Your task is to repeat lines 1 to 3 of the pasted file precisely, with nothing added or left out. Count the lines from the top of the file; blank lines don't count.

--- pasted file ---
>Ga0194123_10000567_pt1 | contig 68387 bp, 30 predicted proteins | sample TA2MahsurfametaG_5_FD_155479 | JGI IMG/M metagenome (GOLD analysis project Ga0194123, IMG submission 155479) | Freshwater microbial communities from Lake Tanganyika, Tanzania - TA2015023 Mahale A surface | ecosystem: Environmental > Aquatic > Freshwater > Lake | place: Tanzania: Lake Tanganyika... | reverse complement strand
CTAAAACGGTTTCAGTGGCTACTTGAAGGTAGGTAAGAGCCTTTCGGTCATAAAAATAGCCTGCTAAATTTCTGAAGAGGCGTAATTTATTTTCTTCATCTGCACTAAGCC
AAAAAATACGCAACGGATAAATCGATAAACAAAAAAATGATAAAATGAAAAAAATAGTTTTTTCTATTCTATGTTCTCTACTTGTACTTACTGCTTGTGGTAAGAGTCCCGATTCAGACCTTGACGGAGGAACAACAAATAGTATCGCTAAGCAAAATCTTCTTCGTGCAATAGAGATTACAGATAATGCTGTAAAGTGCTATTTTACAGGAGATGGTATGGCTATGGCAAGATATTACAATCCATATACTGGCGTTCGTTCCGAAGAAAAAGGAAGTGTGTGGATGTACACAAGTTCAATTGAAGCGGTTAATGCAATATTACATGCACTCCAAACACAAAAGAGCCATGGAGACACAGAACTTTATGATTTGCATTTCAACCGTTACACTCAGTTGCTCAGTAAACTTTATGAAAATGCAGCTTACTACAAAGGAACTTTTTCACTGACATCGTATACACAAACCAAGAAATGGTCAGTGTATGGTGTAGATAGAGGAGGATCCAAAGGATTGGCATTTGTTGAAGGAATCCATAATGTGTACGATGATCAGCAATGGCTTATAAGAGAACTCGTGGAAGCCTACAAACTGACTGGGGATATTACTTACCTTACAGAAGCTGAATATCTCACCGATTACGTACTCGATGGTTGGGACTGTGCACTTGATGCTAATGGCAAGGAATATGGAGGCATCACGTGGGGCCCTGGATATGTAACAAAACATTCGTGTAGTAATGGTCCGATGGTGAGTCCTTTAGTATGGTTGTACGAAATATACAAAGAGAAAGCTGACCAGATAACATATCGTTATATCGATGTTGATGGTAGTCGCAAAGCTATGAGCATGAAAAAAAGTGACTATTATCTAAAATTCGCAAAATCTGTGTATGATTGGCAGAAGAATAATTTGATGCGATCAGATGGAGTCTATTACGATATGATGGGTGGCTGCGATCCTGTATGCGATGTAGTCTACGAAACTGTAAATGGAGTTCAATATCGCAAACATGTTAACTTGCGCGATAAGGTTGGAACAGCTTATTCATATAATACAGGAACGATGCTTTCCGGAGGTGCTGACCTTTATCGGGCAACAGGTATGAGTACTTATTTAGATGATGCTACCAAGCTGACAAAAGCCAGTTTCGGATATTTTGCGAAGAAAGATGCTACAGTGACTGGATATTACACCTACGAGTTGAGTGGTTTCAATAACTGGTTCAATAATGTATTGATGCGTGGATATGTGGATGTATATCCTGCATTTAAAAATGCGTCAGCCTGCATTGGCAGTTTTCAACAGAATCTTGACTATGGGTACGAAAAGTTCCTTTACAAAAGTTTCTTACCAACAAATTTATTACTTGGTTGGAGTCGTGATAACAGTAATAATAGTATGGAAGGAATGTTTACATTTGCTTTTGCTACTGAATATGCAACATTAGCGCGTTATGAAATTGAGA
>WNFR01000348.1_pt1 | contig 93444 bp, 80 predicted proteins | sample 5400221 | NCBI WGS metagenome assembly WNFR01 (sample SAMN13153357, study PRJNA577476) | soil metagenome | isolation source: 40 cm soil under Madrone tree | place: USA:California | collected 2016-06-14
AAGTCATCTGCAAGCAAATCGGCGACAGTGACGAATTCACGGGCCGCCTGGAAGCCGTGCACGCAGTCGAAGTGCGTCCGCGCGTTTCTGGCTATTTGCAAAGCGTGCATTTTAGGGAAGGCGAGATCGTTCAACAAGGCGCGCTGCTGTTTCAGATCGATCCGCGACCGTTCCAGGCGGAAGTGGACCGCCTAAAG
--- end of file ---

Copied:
>Ga0194123_10000567_pt1 | contig 68387 bp, 30 predicted proteins | sample TA2MahsurfametaG_5_FD_155479 | JGI IMG/M metagenome (GOLD analysis project Ga0194123, IMG submission 155479) | Freshwater microbial communities from Lake Tanganyika, Tanzania - TA2015023 Mahale A surface | ecosystem: Environmental > Aquatic > Freshwater > Lake | place: Tanzania: Lake Tanganyika... | reverse complement strand
CTAAAACGGTTTCAGTGGCTACTTGAAGGTAGGTAAGAGCCTTTCGGTCATAAAAATAGCCTGCTAAATTTCTGAAGAGGCGTAATTTATTTTCTTCATCTGCACTAAGCC
AAAAAATACGCAACGGATAAATCGATAAACAAAAAAATGATAAAATGAAAAAAATAGTTTTTTCTATTCTATGTTCTCTACTTGTACTTACTGCTTGTGGTAAGAGTCCCGATTCAGACCTTGACGGAGGAACAACAAATAGTATCGCTAAGCAAAATCTTCTTCGTGCAATAGAGATTACAGATAATGCTGTAAAGTGCTATTTTACAGGAGATGGTATGGCTATGGCAAGATATTACAATCCATATACTGGCGTTCGTTCCGAAGAAAAAGGAAGTGTGTGGATGTACACAAGTTCAATTGAAGCGGTTAATGCAATATTACATGCACTCCAAACACAAAAGAGCCATGGAGACACAGAACTTTATGATTTGCATTTCAACCGTTACACTCAGTTGCTCAGTAAACTTTATGAAAATGCAGCTTACTACAAAGGAACTTTTTCACTGACATCGTATACACAAACCAAGAAATGGTCAGTGTATGGTGTAGATAGAGGAGGATCCAAAGGATTGGCATTTGTTGAAGGAATCCATAATGTGTACGATGATCAGCAATGGCTTATAAGAGAACTCGTGGAAGCCTACAAACTGACTGGGGATATTACTTACCTTACAGAAGCTGAATATCTCACCGATTACGTACTCGATGGTTGGGACTGTGCACTTGATGCTAATGGCAAGGAATATGGAGGCATCACGTGGGGCCCTGGATATGTAACAAAACATTCGTGTAGTAATGGTCCGATGGTGAGTCCTTTAGTATGGTTGTACGAAATATACAAAGAGAAAGCTGACCAGATAACATATCGTTATATCGATGTTGATGGTAGTCGCAAAGCTATGAGCATGAAAAAAAGTGACTATTATCTAAAATTCGCAAAATCTGTGTATGATTGGCAGAAGAATAATTTGATGCGATCAGATGGAGTCTATTACGATATGATGGGTGGCTGCGATCCTGTATGCGATGTAGTCTACGAAACTGTAAATGGAGTTCAATATCGCAAACATGTTAACTTGCGCGATAAGGTTGGAACAGCTTATTCATATAATACAGGAACGATGCTTTCCGGAGGTGCTGACCTTTATCGGGCAACAGGTATGAGTACTTATTTAGATGATGCTACCAAGCTGACAAAAGCCAGTTTCGGATATTTTGCGAAGAAAGATGCTACAGTGACTGGATATTACACCTACGAGTTGAGTGGTTTCAATAACTGGTTCAATAATGTATTGATGCGTGGATATGTGGATGTATATCCTGCATTTAAAAATGCGTCAGCCTGCATTGGCAGTTTTCAACAGAATCTTGACTATGGGTACGAAAAGTTCCTTTACAAAAGTTTCTTACCAACAAATTTATTACTTGGTTGGAGTCGTGATAACAGTAATAATAGTATGGAAGGAATGTTTACATTTGCTTTTGCTACTGAATATGCAACATTAGCGCGTTATGAAATTGAGA